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Hunter Biden speaks during the last day of the Democratic National Convention, being held virtually, on Aug. 20, 2020.

-/AFP/Getty Images

One recent night Hunter Biden was a guest on Jimmy Kimmel Live. Biden was there to promote his memoir Beautiful Things. Kimmel was in good form and eloquently expressed his astonishment that Biden was alive to tell the tale told in the book – a story of alcohol and drug abuse, a story of descending to the depraved depths of incessant crack addiction, disastrous attempts at rehab and therapy, and still coming through it all.

Biden sat there looking stoic while Kimmel recounted how the book made clear that, in a hotel less than a block from his studio, Biden had once holed up and gone on an epic bender. Biden shrugged and acknowledged the truth of that event in his past.

The shrug was deeply demonstrative, capturing not only his sense of being at peace with his past, but how most Americans feel about Biden’s torrid descent into hellish addiction. There, but for the clasp of luck, go we all. Or someone in our family, or at work.

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Biden’s story, once the dreamed-about scandal to sink Joe Biden’s presidential campaign, has been no such thing. It flopped and the reasons why are commonplace, not sensational.

The other day in this column I told readers about the fine HBO drama Mare of Easttown starring Kate Winslet. It’s set in a Pennsylvania town that is matter-of-factly defined by the opioid crisis. There isn’t a single family that hasn’t been touched by it. And that’s not presented as a direful element of the storyline, it’s just the way it is and no one watching is shocked at all. Sometimes it seems that every second emanation from the U.S. culture – across movies, books and TV – is about the social rot of drug addiction and the failed relationships and failing communities that result from that.

Still, bizarrely, Fox News is trying to turn a flop scandal into a frenzy of indignation and rage. On the night Hunter Biden was on Kimmel’s show, both Tucker Carlson and Sean Hannity were frothing. They both had what was claimed to be a set of images from Hunter Biden’s lost laptop.

With a relish that would embarrass the most brazen of scoundrels, Carlson showed photos of Hunter Biden in sexual encounters with two women. In them, Biden looked crazed and entirely gone. Carlson’s take was that, somehow, these photos undermined Joe Biden’s presidency: “He’s a weak liberal who has no control of the people around him,” he said.

There was something so unsavoury about it all. Instead of focusing on Hunter Biden’s work for the Ukraine energy company Burisma – which Biden ably defends in the book – Hannity saw Carlson’s indignant sanctimony and upped it a notch. The word “judgmental” doesn’t do justice to Hannity’s zeal. “Look at the screen right there,” he thundered. “Look at that. You see those teeth? Yeah, well, a well-known side effect for huge amounts of drug abuse, especially with crack cocaine.” The lawyer and columnist for The Atlantic, Bradley P. Moss, later described the two Fox News segments as “revenge porn.” True.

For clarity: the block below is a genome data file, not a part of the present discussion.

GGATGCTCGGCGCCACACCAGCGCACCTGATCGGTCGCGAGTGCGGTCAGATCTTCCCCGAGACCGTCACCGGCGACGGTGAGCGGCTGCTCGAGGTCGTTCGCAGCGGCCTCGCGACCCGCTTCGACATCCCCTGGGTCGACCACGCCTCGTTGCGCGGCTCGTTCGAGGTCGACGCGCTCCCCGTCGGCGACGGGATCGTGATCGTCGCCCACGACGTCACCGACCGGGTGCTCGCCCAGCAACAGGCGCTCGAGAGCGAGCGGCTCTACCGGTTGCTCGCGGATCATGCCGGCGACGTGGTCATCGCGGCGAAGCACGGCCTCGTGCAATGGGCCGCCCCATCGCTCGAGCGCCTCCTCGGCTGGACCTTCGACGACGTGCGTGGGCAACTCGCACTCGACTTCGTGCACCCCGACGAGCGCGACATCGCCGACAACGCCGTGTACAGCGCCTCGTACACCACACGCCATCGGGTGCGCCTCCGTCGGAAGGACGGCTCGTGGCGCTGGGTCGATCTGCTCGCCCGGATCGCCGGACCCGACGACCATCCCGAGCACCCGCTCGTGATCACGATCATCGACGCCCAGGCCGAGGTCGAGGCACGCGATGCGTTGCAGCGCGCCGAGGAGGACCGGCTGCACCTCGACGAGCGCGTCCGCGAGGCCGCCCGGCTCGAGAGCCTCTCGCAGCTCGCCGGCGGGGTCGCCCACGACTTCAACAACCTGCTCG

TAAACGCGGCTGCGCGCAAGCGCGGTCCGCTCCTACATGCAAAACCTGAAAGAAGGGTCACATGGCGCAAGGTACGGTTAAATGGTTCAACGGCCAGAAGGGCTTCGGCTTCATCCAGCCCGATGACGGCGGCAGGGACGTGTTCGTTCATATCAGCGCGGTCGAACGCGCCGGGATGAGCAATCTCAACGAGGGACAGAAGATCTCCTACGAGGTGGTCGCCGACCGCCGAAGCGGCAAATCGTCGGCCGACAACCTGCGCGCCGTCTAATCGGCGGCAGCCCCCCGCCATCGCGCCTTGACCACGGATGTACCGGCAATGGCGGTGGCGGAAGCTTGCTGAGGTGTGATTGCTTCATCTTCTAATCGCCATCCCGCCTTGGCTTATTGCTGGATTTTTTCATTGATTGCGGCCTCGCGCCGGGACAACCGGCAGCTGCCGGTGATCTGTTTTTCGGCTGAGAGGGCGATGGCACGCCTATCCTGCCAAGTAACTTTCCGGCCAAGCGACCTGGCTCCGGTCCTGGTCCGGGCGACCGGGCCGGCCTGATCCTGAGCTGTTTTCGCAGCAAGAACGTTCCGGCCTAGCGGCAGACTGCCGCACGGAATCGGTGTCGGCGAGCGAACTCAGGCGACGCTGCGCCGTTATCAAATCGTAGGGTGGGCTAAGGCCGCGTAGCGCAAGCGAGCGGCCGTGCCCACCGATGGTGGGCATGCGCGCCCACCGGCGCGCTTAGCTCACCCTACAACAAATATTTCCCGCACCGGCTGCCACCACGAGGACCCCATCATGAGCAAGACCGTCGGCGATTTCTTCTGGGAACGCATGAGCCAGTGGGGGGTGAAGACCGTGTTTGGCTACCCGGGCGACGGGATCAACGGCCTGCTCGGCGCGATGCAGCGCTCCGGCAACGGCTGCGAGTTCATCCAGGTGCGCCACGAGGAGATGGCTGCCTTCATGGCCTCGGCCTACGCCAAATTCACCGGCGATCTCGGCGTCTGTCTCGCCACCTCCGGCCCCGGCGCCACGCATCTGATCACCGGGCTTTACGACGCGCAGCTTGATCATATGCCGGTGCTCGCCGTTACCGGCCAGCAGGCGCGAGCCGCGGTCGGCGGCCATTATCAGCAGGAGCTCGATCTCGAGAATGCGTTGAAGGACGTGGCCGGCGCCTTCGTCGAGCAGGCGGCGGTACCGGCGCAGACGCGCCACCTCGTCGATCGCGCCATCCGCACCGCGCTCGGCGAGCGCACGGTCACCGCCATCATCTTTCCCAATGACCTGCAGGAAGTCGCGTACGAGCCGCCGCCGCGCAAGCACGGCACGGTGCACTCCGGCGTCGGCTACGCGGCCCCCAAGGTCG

Oddly, it seems now, Hunter Biden’s book has all the salacious details that, when only hinted at, made Donald Trump supporters erupt in frenzied anticipation of the scandal that would drown Joe Biden in disgrace. Speaking on CBS Sunday Morning, Hunter Biden told the interviewer, “I spent more time on my hands and knees picking through rugs, smoking anything that even remotely resembled crack cocaine. I probably smoked more Parmesan cheese than anyone that you know.”

Reading the book, as I have, you see every parent’s nightmare about their child unfold. That descent into stinking, garbage-filled motel rooms where the dealers prey on the sick, addicted and abandoned people. That nightmare is told in countless stories that play out in TV dramas – the parent trying to rescue the child strung out on meth and at the mercy of predators. It’s so familiar that it is impossible to turn the story into ammunition against the addict and his family.

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Hunter Biden’s book hasn’t been a big bestseller. It has a story far too bracing for that status. But it has what are now a few impeccable ironies. On Page 1, Biden is describing the political storm that surrounded him starting in late 2019, when mobs of Trump supporters would gather outside his rented house in Los Angeles and shout abuse through megaphones. Then he writes this: “One morning as I was working on the book, I looked up at a TV screen to see Matt Gaetz, a Florida Congressman and Trump henchman, read a magazine excerpt that detailed my addictions, straight into the record of the House Judiciary Committee’s hearings on articles of impeachment.” Biden notes that Gaetz “snickered” as he read it into the record.

Yes, that Matt Gaetz, and yes that’s on Page 2 of Biden’s book. With a graciousness that’s rare in the U.S. culture these days, Biden hasn’t bragged about the irony of Matt Gaetz’s humbug being revealed on Page 2 of his book. Every time Hunter Biden is on TV you can see there’s no scandal there; the real scandal is swirling around some other guy, the elected member of the U.S. Congress, the one who snickered and the one Jimmy Kimmel tells jokes about now.

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